I’ve seen a series of different numbers but somewhere between 600 and 1000 World War II veterans die each day. Less than 10 percent of the men and women who served in that war are still alive. So, it shouldn’t come as a great shock that one of the men I interviewed for the upcoming Voices of War documentary project has just died.
Eugene Lusk was born January 18, 1925 on Bud Mountain, West Virginia. He died over the weekend at 88 years of age. I met Mr. Lusk last August at his home in Herndon, WV. He was a warm and gracious man and I instantly liked him. He had the easygoing manner of a country boy who was at home in his environment. I wrote about meeting him last summer in the blog post The people you meet ARE the adventure.
Mr. Lusk left for Europe on March 23, 1944 after loading ships. He liked to tell the story that he was sick 10 of the 12 days he spent crossing the Atlantic, living on peanuts and Coca-Cola. After spending months in Europe training, he boarded a troop ship (again getting sick) and eventually touched mainland Europe on June 6, 1944. That was D-Day. He found himself in the middle of Utah Beach. He was relatively lucky as Utah Beach was less heavily fortified than Omaha Beach. That was good as far as he was concerned because he wasn’t an infantryman, he was a stevedore trained to load and unload supplies for the invasion. That was his description for himself, but it was mostly him being modest. He saw combat, survived air raids, guarded prisoners and survived to come home.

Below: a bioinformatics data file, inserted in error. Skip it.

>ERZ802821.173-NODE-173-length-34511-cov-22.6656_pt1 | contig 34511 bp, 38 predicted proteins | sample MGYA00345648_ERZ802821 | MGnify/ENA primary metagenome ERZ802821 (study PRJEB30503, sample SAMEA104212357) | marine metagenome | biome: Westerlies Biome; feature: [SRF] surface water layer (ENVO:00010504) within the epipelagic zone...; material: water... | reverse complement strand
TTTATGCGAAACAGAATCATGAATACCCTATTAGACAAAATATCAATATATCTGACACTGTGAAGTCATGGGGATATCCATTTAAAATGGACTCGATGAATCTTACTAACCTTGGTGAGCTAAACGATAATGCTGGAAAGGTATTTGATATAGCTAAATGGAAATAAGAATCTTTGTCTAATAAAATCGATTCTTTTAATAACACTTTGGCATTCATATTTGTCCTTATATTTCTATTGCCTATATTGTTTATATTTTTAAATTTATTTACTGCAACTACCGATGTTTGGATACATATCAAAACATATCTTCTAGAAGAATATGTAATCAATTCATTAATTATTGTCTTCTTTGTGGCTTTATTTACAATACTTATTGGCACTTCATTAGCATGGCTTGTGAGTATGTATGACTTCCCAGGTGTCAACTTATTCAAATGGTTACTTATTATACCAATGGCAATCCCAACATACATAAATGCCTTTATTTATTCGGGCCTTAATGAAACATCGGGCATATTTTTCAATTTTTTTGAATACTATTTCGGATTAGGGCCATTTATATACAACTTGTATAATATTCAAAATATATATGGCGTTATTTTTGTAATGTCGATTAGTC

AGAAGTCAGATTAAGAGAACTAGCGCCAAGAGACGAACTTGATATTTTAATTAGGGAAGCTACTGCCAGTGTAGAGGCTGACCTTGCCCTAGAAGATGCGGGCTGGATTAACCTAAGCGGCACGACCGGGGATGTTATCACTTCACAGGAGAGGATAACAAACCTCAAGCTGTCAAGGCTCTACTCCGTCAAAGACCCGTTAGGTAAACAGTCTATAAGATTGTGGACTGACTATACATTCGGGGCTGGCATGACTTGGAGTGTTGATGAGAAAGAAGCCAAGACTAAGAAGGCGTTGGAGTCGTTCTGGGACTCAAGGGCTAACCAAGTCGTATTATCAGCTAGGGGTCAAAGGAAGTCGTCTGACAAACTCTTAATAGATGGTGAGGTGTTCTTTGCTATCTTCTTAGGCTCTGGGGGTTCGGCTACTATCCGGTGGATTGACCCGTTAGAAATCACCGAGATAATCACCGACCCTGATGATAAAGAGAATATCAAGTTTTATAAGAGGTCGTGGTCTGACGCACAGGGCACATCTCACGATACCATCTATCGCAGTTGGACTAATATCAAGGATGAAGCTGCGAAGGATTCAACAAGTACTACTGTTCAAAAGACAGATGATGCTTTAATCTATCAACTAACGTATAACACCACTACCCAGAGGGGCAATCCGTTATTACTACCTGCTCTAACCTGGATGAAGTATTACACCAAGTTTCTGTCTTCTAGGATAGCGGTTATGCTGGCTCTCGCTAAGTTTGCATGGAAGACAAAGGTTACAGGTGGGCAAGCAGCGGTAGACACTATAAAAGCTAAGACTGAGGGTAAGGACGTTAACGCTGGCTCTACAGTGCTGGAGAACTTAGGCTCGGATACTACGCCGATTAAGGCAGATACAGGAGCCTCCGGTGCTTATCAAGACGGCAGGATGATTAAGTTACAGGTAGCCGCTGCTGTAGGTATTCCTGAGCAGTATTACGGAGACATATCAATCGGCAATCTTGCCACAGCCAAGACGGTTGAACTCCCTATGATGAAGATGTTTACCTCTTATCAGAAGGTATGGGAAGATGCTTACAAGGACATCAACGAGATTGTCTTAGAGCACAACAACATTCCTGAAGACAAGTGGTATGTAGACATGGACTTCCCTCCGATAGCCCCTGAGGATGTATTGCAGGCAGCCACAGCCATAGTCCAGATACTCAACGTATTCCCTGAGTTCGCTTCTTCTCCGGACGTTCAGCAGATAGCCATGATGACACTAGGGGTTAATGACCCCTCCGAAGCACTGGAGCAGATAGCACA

Just after he was discharged and returned home to West Virginia, he met the young lady who would soon become his wife, Ethel. He said he saw her in church singing at an evening revival and thought she was beautiful. He walked her home that night and never looked back. They were married about a year later and made it 66 years together before he passed away.
Interviewing West Virginia war veterans for the Voices of War documentary has been an honor and a privilege. I have met so many gentle and honorable men and women who served their country and then came home to build a life—not just in World War II, but in every conflict. Some stories, of course, touch you more than others and Mr. Lusk was one of those people. After we had talked a while, he insisted I join him and his wife for lunch: brown beans, corn bread and all the fixin’s. Just what you would expect.
I’m in the final editing stages of the documentary. I am working on the final release details right now, but it will be out in time for Memorial Day. My one hope is the men and women I have interviewed for the project (and others who served) say that I got it right and the other people who see it say “I never knew” and then look for a veteran to say thank you.
Rest in Peace Eugene Lusk and thank you for your service.